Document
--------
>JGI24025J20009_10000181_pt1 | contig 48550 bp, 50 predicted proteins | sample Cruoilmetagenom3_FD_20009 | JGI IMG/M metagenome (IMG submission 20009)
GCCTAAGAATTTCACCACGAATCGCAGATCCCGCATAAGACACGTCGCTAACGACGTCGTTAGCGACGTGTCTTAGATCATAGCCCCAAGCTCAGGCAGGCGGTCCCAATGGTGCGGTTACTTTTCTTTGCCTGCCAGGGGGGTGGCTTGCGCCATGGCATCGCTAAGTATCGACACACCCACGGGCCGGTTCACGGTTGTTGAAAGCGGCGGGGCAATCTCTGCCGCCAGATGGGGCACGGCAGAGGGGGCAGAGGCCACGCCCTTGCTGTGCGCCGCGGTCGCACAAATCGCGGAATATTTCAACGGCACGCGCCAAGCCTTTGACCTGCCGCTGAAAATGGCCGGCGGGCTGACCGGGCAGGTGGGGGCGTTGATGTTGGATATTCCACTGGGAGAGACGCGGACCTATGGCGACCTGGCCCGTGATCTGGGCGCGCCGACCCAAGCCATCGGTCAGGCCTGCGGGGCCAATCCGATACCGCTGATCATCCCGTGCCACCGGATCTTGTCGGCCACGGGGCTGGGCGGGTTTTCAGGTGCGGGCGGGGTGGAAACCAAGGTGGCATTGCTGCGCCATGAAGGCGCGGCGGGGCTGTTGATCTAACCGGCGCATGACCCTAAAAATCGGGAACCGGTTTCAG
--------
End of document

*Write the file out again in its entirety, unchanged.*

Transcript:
>JGI24025J20009_10000181_pt1 | contig 48550 bp, 50 predicted proteins | sample Cruoilmetagenom3_FD_20009 | JGI IMG/M metagenome (IMG submission 20009)
GCCTAAGAATTTCACCACGAATCGCAGATCCCGCATAAGACACGTCGCTAACGACGTCGTTAGCGACGTGTCTTAGATCATAGCCCCAAGCTCAGGCAGGCGGTCCCAATGGTGCGGTTACTTTTCTTTGCCTGCCAGGGGGGTGGCTTGCGCCATGGCATCGCTAAGTATCGACACACCCACGGGCCGGTTCACGGTTGTTGAAAGCGGCGGGGCAATCTCTGCCGCCAGATGGGGCACGGCAGAGGGGGCAGAGGCCACGCCCTTGCTGTGCGCCGCGGTCGCACAAATCGCGGAATATTTCAACGGCACGCGCCAAGCCTTTGACCTGCCGCTGAAAATGGCCGGCGGGCTGACCGGGCAGGTGGGGGCGTTGATGTTGGATATTCCACTGGGAGAGACGCGGACCTATGGCGACCTGGCCCGTGATCTGGGCGCGCCGACCCAAGCCATCGGTCAGGCCTGCGGGGCCAATCCGATACCGCTGATCATCCCGTGCCACCGGATCTTGTCGGCCACGGGGCTGGGCGGGTTTTCAGGTGCGGGCGGGGTGGAAACCAAGGTGGCATTGCTGCGCCATGAAGGCGCGGCGGGGCTGTTGATCTAACCGGCGCATGACCCTAAAAATCGGGAACCGGTTTCAG